This paper examines productivity in the construction industry, in terms of both how productive construction is now as well as how productivity growth has performed over time.
Construction is an important industry in Australia, with sales accounting for $327 billion or some 21 per cent of GDP and its contribution to value added being 7.6 per cent of GDP. Australian Bureau of Statistics (ABS) data allow us to examine and estimate the productivity magnitudes involved in this industry and its components; building construction, heavy and civil engineering construction and construction services. These components account for 35, 23 and 43 per cent of the industry respectively.
The word productivity is often used loosely in ordinary language – here we use it strictly as a quantitative relationship between industry output and the labour and capital inputs. As a measure of output, we use the ‘value added’ created by the industry. In the case of labour inputs, the best measure is hours worked – however, for some purposes we are forced to use simple head counts. Productivity of Australian labour is critically important, being one of the drivers of living standards in the long run.
Generally we find that construction is a productive industry with a value added per worker above the average of all industries and well above the average, if extremely productive industries such as mining are excluded. Some parts of construction such as heavy and civil engineering are very productive, generating productivity 53 per cent higher than the Australian average.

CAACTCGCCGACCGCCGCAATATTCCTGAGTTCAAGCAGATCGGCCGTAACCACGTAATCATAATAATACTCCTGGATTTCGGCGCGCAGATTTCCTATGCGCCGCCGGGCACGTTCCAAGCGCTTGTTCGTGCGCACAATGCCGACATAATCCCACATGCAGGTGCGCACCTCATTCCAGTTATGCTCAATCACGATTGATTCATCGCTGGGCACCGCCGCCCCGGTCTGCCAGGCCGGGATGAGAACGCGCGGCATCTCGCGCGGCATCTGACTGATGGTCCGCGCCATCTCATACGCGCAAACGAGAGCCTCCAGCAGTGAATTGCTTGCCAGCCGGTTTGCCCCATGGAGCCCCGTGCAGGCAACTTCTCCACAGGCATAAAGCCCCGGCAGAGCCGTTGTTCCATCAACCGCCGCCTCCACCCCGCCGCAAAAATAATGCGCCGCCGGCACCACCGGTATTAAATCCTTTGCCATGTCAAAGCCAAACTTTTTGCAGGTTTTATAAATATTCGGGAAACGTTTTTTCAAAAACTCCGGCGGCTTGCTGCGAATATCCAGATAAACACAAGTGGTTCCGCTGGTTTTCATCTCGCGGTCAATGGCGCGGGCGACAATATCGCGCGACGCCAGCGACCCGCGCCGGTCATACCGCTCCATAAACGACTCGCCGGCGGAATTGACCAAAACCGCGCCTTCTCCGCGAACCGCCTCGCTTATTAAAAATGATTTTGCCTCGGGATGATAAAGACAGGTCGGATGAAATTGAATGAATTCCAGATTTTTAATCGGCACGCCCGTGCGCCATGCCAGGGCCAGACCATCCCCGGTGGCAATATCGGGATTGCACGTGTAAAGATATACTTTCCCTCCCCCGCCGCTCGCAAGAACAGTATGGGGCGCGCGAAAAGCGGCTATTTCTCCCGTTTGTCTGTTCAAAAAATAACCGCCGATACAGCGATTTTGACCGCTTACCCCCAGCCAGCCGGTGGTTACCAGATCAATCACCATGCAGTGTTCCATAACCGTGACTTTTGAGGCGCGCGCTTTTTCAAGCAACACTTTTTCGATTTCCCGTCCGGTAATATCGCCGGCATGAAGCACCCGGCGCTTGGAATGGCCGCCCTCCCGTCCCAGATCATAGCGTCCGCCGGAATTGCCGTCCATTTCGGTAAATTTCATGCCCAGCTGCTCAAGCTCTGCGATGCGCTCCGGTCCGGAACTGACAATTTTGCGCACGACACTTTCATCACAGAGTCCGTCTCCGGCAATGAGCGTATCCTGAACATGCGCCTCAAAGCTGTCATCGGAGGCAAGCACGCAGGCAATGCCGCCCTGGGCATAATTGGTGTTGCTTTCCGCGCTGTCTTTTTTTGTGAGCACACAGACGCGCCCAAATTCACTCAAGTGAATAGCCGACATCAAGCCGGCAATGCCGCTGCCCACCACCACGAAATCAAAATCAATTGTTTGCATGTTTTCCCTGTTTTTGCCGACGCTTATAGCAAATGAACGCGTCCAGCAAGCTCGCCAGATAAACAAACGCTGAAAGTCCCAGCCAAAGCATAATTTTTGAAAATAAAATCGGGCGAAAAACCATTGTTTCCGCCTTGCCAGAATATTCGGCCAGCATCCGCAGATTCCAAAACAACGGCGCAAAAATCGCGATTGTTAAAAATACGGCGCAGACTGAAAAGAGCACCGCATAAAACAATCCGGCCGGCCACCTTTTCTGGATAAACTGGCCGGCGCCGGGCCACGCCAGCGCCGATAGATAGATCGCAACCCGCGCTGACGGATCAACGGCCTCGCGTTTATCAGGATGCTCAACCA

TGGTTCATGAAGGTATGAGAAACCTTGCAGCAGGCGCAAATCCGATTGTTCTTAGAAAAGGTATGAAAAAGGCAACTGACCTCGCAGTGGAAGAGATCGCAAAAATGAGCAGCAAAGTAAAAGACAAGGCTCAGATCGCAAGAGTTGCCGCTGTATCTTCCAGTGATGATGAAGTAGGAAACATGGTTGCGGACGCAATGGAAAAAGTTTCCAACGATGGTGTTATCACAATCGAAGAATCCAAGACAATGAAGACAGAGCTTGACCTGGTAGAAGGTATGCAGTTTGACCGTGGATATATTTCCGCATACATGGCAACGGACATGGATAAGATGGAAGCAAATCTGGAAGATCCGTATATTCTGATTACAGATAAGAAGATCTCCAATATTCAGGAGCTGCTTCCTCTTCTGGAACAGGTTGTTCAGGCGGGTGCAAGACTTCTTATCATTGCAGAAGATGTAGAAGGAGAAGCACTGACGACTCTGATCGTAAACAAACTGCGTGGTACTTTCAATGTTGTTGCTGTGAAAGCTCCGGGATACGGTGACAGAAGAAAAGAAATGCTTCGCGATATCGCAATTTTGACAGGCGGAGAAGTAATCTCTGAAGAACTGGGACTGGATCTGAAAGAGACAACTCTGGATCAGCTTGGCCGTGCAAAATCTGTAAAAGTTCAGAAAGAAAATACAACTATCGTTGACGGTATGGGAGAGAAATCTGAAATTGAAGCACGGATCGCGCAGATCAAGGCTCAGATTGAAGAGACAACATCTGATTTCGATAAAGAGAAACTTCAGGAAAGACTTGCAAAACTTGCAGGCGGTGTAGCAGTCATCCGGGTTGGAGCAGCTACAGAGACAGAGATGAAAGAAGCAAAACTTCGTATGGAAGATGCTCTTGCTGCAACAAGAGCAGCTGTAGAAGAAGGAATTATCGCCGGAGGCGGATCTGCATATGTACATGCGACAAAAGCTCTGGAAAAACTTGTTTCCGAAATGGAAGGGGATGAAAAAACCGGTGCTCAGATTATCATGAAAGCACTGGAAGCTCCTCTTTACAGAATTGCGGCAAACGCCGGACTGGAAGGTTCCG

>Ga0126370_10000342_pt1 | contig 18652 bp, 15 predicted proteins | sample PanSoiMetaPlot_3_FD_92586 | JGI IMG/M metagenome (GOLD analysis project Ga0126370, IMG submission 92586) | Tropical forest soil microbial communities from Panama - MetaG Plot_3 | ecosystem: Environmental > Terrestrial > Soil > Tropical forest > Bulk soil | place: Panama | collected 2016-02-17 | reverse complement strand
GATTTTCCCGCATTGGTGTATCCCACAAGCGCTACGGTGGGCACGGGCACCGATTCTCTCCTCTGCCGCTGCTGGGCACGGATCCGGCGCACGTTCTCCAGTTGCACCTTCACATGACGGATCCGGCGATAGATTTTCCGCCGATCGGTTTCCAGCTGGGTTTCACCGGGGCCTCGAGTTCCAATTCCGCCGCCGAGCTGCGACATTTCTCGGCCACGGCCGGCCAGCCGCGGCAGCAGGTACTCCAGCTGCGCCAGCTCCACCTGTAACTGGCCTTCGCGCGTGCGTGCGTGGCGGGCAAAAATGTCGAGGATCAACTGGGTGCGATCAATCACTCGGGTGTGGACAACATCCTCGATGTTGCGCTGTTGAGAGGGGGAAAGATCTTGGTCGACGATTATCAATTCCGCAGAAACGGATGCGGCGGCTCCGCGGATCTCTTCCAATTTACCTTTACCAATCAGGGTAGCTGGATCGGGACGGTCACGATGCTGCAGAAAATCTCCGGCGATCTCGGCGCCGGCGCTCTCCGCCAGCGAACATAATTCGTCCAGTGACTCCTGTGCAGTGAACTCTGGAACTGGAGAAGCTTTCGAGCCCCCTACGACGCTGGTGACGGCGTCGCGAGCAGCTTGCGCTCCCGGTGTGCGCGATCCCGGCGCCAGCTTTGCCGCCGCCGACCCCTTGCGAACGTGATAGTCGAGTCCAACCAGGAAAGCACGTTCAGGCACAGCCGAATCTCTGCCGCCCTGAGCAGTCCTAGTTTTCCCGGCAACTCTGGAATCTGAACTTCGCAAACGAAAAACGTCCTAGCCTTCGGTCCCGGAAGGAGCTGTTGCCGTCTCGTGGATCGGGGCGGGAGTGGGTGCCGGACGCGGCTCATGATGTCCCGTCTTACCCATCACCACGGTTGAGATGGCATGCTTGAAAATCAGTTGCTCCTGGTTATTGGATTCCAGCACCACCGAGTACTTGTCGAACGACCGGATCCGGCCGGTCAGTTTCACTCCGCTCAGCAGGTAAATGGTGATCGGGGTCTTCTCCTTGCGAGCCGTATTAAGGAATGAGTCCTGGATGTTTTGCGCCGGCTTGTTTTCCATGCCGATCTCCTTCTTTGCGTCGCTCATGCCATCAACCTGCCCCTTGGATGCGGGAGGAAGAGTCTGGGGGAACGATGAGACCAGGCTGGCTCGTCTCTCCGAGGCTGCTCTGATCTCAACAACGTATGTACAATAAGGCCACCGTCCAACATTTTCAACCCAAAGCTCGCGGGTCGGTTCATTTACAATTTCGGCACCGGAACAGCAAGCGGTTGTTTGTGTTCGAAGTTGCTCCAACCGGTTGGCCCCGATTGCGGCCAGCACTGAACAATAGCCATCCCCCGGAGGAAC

While current productivity is important, so is productivity growth over time. Here we find that since 1994-95, the first year for some of the relevant data series, construction has kept pace over time with the rest of the market sector in Australia. However, when we use the multifactor productivity measure, we find that productivity growth in construction has outpaced the market average by a factor of 35.6 to 10.7 per cent. Part of the reason for this is that capital productivity slumped by 27 per cent in the rest of the economy, while the evidence presented here shows that it increased by 11 per cent in construction.
Over the period since 2007-08 it is possible to examine the productivity performance of the sub-sectors. While the market sector as a whole registered an average annual increase in labour productivity of 3.52 per cent, the average for construction was a healthy 4.81, up to a very high 6.38 per cent for building.
Limited evidence is available that would permit useful international comparisons. However, the information available confirms the present findings – that Australian construction is a highly productive industry displaying solid productivity growth. Recent Treasury figures suggest Australian construction’s labour productivity is twice the US figure.
The profitability of the construction industry is a related issue addressed here. The results show that the profit share – using the wide measure ‘gross operating surplus’ – is a bit under the national average for all industries. This is what we might expect in an industry that is much less capital-intensive than the average. As it happens, when profitability is measured as a return on the industry’s capital, stock construction is by far the most profitable industry. It has a rate of return of 107 per cent compared with the next highest (finance and insurance) at 61 per cent and an industry average of 22 per cent.
When changes over time are plotted, it is clear that the construction industry has witnessed a large shift in incomes towards profits and a subsequent large shift in income away from labour.